Dragonball, kids and chi

My son grew up watching Dragonball and Dragonball Z, which means, of gokucourse, that I watched a lot of it with him (yeah, yeah, I play video games and watch cartoons with my kid, and probably will when he leaves for college this summer).  And I find that he and his friends, unlike older Western people of my generation, have no problem accepting the concepts of chi/ki/qi.

Films such as Star Wars introduced an earlier generation to “The Force”, a thinly veiled version of the concept of chi. But manga TV shows such as Dragonball, Bleach, InnuYasha, readily available on YouTube, Hulu and cable’s Adult Swim, have brought Eastern philosophies, and in some cases easier acceptance of those concepts, to our very Western kids.

The contrast between Eastern and Western perceptions used to be quite radical, as shown in this excerpt from the 1997 book The Root of Chinese Qigong by Dr. Yang, Jwing-ming:

The emphasis on the spiritual life rather than the material, is one of the major differences between Eastern and Western cultures. An example of this is in the maintenance of health, where the West emphasizes the physical body more, while the East also tends to treat the spiritual and mental health as well.

Most Westerners believe if you strengthen your physical body, you also improve your health. They emphasize the exercising and training of the physical body, but they ignore the balancing of the body’s internal energy (Qi), which is also related to the emotions and the cultivation of spiritual calmness.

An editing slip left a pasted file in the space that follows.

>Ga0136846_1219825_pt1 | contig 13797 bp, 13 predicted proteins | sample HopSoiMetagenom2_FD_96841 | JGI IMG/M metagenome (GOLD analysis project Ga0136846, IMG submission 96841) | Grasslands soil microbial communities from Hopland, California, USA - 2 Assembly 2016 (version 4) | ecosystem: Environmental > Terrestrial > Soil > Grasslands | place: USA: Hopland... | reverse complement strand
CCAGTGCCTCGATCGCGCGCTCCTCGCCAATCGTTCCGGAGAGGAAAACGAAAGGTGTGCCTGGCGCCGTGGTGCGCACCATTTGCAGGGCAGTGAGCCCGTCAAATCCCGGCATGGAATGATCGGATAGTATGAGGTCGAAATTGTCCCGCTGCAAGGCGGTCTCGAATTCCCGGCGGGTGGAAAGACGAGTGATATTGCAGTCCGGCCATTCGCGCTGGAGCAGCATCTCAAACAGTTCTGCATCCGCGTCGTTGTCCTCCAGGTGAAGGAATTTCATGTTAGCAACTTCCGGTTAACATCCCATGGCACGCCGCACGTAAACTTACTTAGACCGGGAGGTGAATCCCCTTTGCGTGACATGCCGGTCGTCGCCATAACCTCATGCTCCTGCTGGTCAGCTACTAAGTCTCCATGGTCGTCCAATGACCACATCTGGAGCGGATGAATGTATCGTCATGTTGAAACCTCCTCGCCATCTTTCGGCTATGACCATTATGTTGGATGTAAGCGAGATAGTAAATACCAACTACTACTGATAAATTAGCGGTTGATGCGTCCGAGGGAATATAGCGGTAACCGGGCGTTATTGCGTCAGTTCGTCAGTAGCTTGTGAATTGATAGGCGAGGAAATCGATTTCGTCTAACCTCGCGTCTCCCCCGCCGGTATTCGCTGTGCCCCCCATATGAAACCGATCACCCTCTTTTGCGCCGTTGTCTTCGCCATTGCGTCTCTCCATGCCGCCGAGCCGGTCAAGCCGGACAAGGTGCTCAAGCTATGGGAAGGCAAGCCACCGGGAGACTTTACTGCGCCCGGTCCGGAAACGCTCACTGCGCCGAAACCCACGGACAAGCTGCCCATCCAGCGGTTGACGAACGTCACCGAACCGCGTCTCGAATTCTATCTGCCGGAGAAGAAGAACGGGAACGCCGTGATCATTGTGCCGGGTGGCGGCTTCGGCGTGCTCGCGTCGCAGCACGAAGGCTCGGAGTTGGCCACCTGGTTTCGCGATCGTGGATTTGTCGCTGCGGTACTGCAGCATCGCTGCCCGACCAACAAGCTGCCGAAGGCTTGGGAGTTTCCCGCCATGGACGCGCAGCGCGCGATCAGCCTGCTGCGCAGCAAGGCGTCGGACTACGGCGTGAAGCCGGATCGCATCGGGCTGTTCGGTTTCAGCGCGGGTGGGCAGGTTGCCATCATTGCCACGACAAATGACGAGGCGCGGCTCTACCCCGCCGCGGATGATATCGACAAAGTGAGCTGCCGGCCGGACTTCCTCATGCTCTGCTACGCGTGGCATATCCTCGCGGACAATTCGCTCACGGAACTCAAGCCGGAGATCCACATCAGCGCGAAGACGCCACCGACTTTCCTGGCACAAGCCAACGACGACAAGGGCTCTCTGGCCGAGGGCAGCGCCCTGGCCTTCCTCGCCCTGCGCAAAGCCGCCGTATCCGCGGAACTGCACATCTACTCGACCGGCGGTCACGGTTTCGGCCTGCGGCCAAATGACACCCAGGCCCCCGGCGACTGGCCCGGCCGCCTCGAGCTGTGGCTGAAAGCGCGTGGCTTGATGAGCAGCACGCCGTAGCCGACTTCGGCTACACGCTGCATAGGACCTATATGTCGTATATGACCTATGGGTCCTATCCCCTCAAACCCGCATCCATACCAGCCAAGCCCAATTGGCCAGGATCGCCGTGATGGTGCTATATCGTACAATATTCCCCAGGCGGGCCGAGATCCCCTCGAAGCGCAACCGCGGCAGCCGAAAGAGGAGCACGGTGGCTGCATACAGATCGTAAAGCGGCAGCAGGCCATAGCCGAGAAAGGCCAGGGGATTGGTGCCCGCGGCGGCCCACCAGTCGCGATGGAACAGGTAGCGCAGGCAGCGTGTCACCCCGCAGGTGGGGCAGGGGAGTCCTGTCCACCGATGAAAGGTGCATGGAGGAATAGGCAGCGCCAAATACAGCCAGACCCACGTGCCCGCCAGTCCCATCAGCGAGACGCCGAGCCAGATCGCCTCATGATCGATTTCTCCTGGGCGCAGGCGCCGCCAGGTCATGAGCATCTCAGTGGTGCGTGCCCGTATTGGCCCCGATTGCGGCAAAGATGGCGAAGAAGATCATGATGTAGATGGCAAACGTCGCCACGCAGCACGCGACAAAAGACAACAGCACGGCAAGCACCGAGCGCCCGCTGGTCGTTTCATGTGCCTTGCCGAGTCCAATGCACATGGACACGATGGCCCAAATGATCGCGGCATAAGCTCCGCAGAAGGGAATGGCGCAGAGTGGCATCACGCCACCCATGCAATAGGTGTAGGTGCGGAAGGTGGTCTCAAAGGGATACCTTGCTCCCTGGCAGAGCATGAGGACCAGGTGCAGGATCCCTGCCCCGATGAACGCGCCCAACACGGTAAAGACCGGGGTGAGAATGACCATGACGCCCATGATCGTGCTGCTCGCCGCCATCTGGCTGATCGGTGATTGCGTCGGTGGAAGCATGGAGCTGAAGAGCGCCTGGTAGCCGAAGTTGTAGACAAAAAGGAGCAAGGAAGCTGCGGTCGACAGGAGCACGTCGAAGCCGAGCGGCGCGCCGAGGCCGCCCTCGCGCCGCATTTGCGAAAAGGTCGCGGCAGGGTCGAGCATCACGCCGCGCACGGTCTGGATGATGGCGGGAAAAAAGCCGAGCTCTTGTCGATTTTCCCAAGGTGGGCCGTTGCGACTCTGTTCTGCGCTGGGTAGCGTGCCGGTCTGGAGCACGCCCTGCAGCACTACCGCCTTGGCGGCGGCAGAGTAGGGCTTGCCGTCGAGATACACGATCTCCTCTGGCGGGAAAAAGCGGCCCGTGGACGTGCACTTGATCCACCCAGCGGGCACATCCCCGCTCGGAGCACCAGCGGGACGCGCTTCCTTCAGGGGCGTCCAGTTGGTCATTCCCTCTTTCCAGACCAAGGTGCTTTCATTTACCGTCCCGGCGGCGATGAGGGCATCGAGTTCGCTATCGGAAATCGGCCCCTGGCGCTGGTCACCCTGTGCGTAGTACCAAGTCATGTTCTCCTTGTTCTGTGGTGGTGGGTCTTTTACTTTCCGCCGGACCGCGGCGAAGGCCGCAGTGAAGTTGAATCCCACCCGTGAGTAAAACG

Fast forward more than a decade, and the perspective is interestingly changed. The Chinese grow more Western, with Internet and technology companies, while, through exported manga books and TV shows, Western kids easily talk about internal power. I am certain the author of the aforementioned book, who is not only a highly trained martial artist but also has earned a Ph.D. in Mechanical Engineering from Purdue, appreciates the irony.

Instead of me dragging my son to a martial arts movie, I am the one being taken to see Dragonball Evolution tomorrow. One of the preview trailers shows Chi-chi having problems opening her locker. Goku sends a ball of energy at the lockers, opening all of them. “Did you just use your ki?” she asks. “How do you know about ki?” he responds.

Granted, this is all quite hollywood-ified, with giant energy blasts from chi, and power word chants. But early age introduction provides acceptances to concepts. They may grow up and call it nothing more that cartoon entertainment.

But, when I speak to my son about doing taichichuan, I find a much higher level of acceptance and understanding as to its principals and philosophies that I find with others not initiated by the world of “kamehameha”.

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2 Responses

  1. Yeh alot of people like Dbz, But if your son wants to see the new movie, I duno if you should take him, I heard its not worth the money, And ive read alot of reviews online, The cartoon is much much better.

    Kamehamehaa! lol

    • admin says:

      The movie was not bad at all, it exceeded my expectations…they did compress the entire Dragonball series (not dbz) into 90 minutes, but it was entertaining.

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